Treasury 10-year notes fell Tuesday for the first time in four days as investors sought higher-yielding assets amid a recovery in gold and equities, damping the refuge appeal of government debt.
Benchmark yields climbed from the lowest level since December amid bets the 17-basis-point decline this month through Monday was excessive. Treasury volatility fell on Tuesday to the lowest since December. The securities remained lower after new-home construction in the U.S. jumped more than forecast in March and the cost of living declined. Federal Reserve Board Vice Chairman Janet Yellen said she favors holding the benchmark interest rate “lower for longer.”
“We’re being driven by external markets, notably what’s going on in equities,” said Ian Lyngen, a government-bond strategist at CRT Capital Group in Stamford, Conn. “It’s created a reluctance to buy the Treasury market in a bit of a risk-on move.”
The U.S. 10-year yield rose four basis points, or 0.04 percentage point, to 1.72 percent, after falling to 1.67 percent Monday, the lowest level since Dec. 12. The 2 percent note due February 2023 dropped 3/8, or $3.75 per $1,000 face amount, to 102 1/2, according to Bloomberg Bond Trader prices.
The 10-year yield traded below its 200-day moving average of 1.74 percent for a third straight day. Moving averages are indicators of momentum.
Treasury volatility, as measured by the Bank of America Merrill Lynch MOVE index, was 51.93 basis points, the lowest level since Dec. 11. The gauge, which tracks the outlook for swings in U.S. government-debt rates, has averaged 63.8 basis points in the past year.
The Fed’s Yellen cautioned that some bond-market investors may be paying too much for higher yields. The central bank’s low-rate policies are intended “to promote a return to prudent risk-taking” in credit markets, she said Tuesday in remarks prepared for an International Monetary Fund discussion panel on monetary policy. “Obviously, risk-taking can go too far.”
The central bank has left its funds target rate at zero to 0.25 percent since December 2008.
Fed Bank of Chicago President Charles Evans said in a speech in Chicago that he is “optimistic” about U.S. growth in 2013 and next year, adding that the economy still needs record monetary stimulus.
“I would not be surprised if we end up doing this until late 2013, ultimately ending the program in 2014,” he said, referring to the Fed’s program of purchasing $85 billion in government securities each month.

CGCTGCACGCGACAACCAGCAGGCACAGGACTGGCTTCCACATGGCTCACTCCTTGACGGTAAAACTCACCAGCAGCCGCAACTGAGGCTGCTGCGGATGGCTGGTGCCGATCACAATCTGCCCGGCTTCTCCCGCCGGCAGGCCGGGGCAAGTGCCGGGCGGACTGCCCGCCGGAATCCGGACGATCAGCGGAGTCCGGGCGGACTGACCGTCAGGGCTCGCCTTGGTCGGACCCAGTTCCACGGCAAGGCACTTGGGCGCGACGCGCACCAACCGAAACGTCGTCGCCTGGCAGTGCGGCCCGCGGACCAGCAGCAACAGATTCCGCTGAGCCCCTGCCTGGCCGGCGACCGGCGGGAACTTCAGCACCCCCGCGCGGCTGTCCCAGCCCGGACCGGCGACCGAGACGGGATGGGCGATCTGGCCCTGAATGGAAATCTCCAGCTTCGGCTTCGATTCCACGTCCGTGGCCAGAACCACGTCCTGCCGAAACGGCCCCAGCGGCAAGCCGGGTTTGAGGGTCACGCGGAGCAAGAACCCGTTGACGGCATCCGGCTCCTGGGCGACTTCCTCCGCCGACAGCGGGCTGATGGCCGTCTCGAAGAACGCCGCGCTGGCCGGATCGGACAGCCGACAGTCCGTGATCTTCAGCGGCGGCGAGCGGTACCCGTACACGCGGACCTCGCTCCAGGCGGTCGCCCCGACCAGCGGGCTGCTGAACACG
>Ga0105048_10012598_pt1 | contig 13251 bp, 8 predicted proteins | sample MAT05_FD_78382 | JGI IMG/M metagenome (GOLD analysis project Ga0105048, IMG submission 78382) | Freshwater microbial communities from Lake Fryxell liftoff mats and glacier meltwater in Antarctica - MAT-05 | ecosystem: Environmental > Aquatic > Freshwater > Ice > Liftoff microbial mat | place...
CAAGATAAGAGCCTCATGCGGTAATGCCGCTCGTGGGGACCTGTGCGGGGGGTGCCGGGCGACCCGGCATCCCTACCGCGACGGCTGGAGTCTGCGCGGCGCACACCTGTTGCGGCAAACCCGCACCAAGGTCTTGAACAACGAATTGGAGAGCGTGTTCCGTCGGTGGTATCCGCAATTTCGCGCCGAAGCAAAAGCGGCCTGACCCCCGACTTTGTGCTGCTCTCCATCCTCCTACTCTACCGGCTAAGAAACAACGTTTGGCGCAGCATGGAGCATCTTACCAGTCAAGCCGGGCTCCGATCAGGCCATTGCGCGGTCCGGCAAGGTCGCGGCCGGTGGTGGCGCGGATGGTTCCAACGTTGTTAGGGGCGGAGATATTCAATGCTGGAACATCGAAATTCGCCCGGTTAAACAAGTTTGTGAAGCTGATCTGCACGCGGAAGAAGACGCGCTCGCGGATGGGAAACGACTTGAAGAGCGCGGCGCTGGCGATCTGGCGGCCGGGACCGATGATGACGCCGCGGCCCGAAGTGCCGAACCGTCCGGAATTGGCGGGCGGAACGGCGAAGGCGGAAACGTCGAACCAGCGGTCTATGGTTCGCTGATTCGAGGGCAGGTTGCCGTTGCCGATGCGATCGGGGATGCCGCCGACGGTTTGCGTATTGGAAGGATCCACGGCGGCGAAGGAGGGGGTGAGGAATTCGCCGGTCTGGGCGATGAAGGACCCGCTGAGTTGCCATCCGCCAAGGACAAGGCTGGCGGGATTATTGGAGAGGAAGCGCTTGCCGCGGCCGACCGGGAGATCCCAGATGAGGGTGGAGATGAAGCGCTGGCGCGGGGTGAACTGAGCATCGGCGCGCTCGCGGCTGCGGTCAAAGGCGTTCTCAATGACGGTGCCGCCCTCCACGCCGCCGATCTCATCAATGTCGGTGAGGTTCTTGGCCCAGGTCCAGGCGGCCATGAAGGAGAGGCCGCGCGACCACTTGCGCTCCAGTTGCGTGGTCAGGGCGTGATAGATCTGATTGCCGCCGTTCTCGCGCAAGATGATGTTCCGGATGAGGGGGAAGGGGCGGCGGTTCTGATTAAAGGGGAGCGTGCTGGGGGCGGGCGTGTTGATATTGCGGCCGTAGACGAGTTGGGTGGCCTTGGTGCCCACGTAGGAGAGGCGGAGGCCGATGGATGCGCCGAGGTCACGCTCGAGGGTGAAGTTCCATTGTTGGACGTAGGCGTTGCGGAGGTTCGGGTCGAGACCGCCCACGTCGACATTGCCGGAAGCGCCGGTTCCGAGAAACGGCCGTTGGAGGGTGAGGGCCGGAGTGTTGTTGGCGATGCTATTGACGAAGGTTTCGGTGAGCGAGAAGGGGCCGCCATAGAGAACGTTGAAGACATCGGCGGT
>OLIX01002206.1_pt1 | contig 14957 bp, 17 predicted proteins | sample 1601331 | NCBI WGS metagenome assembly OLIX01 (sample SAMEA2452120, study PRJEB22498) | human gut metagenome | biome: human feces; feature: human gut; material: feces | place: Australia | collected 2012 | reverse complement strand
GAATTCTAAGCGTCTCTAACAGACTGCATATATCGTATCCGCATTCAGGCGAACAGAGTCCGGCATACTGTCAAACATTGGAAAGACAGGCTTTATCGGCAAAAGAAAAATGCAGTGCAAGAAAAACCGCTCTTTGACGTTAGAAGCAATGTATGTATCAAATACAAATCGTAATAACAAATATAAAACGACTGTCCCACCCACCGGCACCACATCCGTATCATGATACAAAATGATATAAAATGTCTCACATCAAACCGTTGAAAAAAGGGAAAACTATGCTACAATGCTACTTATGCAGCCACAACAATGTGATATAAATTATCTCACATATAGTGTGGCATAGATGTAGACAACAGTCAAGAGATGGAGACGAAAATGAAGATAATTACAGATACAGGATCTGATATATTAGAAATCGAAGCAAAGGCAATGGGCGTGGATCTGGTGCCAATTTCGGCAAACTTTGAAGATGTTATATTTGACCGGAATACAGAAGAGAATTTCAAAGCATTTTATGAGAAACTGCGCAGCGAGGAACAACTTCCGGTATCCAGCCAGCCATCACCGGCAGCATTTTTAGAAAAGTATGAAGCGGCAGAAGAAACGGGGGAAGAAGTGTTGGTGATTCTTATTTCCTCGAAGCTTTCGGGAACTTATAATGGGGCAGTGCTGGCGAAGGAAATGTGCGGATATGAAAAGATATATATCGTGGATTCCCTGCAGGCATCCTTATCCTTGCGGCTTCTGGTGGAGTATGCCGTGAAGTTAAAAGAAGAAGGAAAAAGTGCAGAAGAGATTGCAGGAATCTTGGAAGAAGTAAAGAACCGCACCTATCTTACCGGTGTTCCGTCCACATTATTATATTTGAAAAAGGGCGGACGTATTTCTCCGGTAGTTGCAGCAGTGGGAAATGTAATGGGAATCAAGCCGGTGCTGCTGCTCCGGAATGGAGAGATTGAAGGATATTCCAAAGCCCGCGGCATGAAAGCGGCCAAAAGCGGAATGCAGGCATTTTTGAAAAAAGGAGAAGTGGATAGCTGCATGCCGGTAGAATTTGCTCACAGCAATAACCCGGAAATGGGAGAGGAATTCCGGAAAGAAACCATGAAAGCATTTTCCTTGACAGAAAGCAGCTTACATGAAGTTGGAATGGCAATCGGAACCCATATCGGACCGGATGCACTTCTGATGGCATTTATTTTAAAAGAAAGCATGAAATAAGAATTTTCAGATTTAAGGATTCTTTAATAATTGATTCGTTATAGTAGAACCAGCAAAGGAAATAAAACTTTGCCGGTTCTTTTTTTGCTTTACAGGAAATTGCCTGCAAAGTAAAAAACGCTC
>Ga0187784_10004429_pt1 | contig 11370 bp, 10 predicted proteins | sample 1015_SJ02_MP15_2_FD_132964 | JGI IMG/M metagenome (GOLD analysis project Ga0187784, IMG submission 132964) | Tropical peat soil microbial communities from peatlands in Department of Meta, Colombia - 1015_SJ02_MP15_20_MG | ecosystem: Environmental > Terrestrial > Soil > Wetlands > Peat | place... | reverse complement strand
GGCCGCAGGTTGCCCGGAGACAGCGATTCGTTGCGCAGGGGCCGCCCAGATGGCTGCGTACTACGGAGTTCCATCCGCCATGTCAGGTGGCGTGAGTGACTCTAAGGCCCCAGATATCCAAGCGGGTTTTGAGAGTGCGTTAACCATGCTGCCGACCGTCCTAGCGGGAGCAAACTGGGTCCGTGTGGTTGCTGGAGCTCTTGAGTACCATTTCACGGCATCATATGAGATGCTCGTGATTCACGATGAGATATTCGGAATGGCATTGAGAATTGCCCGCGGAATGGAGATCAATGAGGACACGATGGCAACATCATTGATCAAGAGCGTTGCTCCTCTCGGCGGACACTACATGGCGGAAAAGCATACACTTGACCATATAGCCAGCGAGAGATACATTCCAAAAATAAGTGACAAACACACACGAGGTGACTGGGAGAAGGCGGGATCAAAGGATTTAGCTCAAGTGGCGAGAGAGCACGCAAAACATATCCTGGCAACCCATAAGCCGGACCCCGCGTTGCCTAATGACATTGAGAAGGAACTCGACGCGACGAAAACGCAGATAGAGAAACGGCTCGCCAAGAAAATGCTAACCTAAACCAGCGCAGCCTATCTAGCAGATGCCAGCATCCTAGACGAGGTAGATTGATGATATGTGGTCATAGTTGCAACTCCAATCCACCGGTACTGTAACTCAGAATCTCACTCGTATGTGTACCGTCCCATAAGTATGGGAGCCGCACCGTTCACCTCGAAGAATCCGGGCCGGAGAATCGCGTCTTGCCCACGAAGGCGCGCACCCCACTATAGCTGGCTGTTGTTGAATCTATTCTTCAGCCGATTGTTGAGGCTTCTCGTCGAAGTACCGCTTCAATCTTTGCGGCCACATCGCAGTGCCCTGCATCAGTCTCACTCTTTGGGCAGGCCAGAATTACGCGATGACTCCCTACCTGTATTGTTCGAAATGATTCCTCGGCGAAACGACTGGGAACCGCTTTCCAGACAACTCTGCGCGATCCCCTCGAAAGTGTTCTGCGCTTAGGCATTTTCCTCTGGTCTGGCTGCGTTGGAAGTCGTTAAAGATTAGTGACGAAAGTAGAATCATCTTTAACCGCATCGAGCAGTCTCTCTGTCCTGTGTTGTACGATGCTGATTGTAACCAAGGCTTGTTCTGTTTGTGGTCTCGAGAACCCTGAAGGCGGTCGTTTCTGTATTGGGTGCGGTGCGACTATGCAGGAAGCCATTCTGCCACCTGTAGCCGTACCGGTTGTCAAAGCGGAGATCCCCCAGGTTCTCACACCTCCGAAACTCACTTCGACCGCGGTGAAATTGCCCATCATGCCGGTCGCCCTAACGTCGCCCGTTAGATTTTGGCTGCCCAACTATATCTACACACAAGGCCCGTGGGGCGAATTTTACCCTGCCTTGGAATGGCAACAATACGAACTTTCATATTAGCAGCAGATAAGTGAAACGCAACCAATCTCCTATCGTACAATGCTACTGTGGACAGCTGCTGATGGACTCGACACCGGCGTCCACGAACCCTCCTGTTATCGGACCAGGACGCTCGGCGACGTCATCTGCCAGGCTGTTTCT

Fed Bank of New York President William Dudley said the risk was low that inflation could exceed the central bank’s 2 percent target. “Underlying measures of inflation are subdued,” Dudley said Tuesday in prepared remarks for a speech in Staten Island, New York.
Gold for immediate delivery jumped 1.5 percent to $1,367.89 an ounce after tumbling 9.1 percent yesterday, the biggest decline since 1983. The Standard & Poor’s 500 index gained 1.4 percent after a 2.3 percent plunge Monday, the most since Nov. 7.
“We rallied on the fear trade yesterday and there was no follow-through,” said Thomas Roth, senior Treasury trader in New York at Mitsubishi UFJ Securities USA. “We’re chopping around at the top end of the range.”
Resistance is at 1.67-to-1.7 percent, where sell orders may be clustered, while the support of buy orders is at 1.8 to 1.82 percent, Roth said.
The difference between yields on 10-year notes and similar-maturity Treasury Inflation Protected Securities, a gauge of inflation expectations known as the break-even rate, shrank to as little as 2.40 percentage points Tuesday, the narrowest since Nov. 29.
The consumer-price index dropped 0.2 percent after a 0.7 percent jump in February, the Labor Department said Tuesday in Washington. The median forecast in a Bloomberg survey called for no change. The core measure, which excludes volatile food and energy costs, rose 0.1 percent, less than forecast.
The Fed’s five-year, five-year forward break-even rate fell to 2.69 percent last week, the lowest since before the central bank said in December that it would buy $45 billion of Treasurys a month on top of the $40 billion of mortgages it was already purchasing.
“The most significant long-term indicator has been the drop-down in CPI — on the margin, it makes Treasurys a little more attractive,” said Guy LeBas, chief fixed-income strategist at Janney Montgomery Scott in Philadelphia.
TIPS have returned 0.4 percent this year through Monday, according to Bank of America Merrill Lynch indices. Conventional Treasurys returned 0.7 percent.